> char is [-50, -79], so it doesn't matter if you go through char or
> directly to unsigned char, the result is the same.
> Really, I think UTF-8 encoding stored in char * is kind of a lie,
> since it doesn't really make sense to talk about negative code units,
> but it is useful so that you can still use standard string libc
> functions. The string.h functions are even specified to interpret as
> unsigned char (C99 7.21.1p3):
> > For all functions in this subclause, each character shall be
> > interpreted as if it had the type unsigned char (and therefore every
> > possible object representation is valid and has a different value).

So would you say that the only good way would be to only accept arrays
of unsigned char in the API? I think this seems to be the logical
When I read more I found out that C++ introduced static_cast and
reinterpret_cast for this simple reason: Assuming some crazy
signed-int-representation we just make up in our heads (some random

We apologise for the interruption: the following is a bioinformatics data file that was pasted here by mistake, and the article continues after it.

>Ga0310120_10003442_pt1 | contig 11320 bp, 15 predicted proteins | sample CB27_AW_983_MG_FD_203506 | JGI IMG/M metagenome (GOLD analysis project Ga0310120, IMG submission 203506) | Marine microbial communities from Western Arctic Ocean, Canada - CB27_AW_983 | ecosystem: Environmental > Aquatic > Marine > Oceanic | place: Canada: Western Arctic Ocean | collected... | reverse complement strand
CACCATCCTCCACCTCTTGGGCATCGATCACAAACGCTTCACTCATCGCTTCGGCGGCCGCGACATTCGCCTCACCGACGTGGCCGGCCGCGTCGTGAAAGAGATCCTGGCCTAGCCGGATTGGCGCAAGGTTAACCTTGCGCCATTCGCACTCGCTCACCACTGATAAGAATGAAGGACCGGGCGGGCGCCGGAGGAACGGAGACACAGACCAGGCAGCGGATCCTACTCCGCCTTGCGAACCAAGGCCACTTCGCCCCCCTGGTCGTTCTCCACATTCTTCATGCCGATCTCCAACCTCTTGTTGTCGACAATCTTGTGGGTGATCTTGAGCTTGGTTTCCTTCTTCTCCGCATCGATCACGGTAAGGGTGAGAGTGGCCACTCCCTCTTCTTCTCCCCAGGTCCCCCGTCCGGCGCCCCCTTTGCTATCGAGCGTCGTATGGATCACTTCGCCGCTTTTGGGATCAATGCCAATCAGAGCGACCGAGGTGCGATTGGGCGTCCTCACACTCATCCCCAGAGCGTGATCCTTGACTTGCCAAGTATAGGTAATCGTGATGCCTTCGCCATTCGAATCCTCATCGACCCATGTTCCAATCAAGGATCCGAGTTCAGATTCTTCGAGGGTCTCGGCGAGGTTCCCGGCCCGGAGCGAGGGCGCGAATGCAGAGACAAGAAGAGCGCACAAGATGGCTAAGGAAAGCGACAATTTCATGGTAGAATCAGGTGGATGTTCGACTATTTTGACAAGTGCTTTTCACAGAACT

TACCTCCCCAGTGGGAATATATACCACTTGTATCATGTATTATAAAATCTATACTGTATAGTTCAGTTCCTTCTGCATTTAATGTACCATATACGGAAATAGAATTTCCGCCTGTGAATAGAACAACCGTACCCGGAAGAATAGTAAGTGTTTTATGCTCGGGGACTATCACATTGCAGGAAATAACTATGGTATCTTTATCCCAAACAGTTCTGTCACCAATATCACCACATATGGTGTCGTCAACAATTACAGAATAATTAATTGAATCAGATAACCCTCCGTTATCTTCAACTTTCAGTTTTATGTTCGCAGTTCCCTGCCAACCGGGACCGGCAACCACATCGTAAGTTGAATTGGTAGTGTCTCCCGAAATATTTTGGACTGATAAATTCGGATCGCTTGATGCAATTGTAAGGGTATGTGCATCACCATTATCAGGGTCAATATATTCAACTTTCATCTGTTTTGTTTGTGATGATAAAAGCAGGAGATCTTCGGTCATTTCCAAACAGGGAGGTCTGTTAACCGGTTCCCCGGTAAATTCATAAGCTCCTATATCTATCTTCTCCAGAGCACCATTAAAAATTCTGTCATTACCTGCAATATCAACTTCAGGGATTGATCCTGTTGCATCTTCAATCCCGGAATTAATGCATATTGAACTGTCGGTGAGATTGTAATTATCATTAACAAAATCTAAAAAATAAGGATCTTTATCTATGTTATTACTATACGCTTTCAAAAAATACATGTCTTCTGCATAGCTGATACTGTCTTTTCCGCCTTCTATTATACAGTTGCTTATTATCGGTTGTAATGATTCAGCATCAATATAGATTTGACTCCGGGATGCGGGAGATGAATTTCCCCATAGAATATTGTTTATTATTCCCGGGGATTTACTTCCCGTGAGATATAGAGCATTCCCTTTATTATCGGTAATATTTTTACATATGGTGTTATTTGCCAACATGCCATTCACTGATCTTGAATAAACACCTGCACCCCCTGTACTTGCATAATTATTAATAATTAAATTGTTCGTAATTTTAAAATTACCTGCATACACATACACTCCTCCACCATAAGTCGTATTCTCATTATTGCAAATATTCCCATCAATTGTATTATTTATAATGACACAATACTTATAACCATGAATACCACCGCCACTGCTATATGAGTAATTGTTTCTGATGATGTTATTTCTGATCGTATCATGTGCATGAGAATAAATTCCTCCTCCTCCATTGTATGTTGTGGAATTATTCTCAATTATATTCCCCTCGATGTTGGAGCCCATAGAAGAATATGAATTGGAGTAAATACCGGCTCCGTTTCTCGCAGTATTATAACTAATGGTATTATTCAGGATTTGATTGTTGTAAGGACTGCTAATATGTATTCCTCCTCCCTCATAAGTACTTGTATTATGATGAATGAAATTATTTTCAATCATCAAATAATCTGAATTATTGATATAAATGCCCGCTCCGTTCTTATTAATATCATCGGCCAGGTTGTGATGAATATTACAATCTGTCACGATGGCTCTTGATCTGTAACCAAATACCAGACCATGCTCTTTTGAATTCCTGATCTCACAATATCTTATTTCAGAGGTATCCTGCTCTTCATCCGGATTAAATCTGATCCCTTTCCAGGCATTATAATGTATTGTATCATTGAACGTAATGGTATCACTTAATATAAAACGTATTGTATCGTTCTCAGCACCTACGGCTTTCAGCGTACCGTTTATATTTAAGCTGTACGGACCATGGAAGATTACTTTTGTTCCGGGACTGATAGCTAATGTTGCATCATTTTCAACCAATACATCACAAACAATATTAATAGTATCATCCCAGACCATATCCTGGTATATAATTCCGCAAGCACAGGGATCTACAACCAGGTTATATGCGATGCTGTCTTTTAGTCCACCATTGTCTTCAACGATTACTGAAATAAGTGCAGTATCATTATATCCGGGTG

permutation of 0..255 to -127..128), it is impossible to really know the
intent of the user passing us a (signed) char-array. Let's say
"0b01010101" means "0" in our crazy signed type, does the user intend
to convey to us a null-byte (which is simply "encoded" in the signed
type), or does he literally mean "0b01010101"? With static_cast and
reinterpret_cast you can handle both cases separately.

One might say: 'Ah well, what does it matter?! You can rely on the
implementation and assume that the user always meant the former!'
However, this can really become a footgun if we're talking about FFIs.
If I wrote a FFI to libgrapheme in some external language, I'd be
happier to see an explicit unsigned char array rather than some
signed-char-footgun due to the above reasons, even if we can make it
work in some way within C.

My initial intent was to handle systems that don't have an 8-bit
integer type. This might sound crazy nowadays, but if you were really
stuck on Mars with such a thing and you really had to work with UTF-8,
you would simply read e.g. a UTF-8 encoded file and store each octet
within the low bits of e.g. a 16-bit integer. The other way around
would work respectively. In stdint-lingo you would want the type
uint_least8_t, but that's what unsigned char is defined to be (unsigned
int of at least 8 bits size).

Two questions remain:

 1) Would you also go down the route of just demanding an array of
    unsigned integers of at least 8 bits?
 2) Would you define it as "unsigned char *" or "uint_least8_t *"?
    I'd almost favor the latter, given the entire library is already
    using the stdint-types.

With best regards


Received on Sun Dec 12 2021 - 08:59:04 CET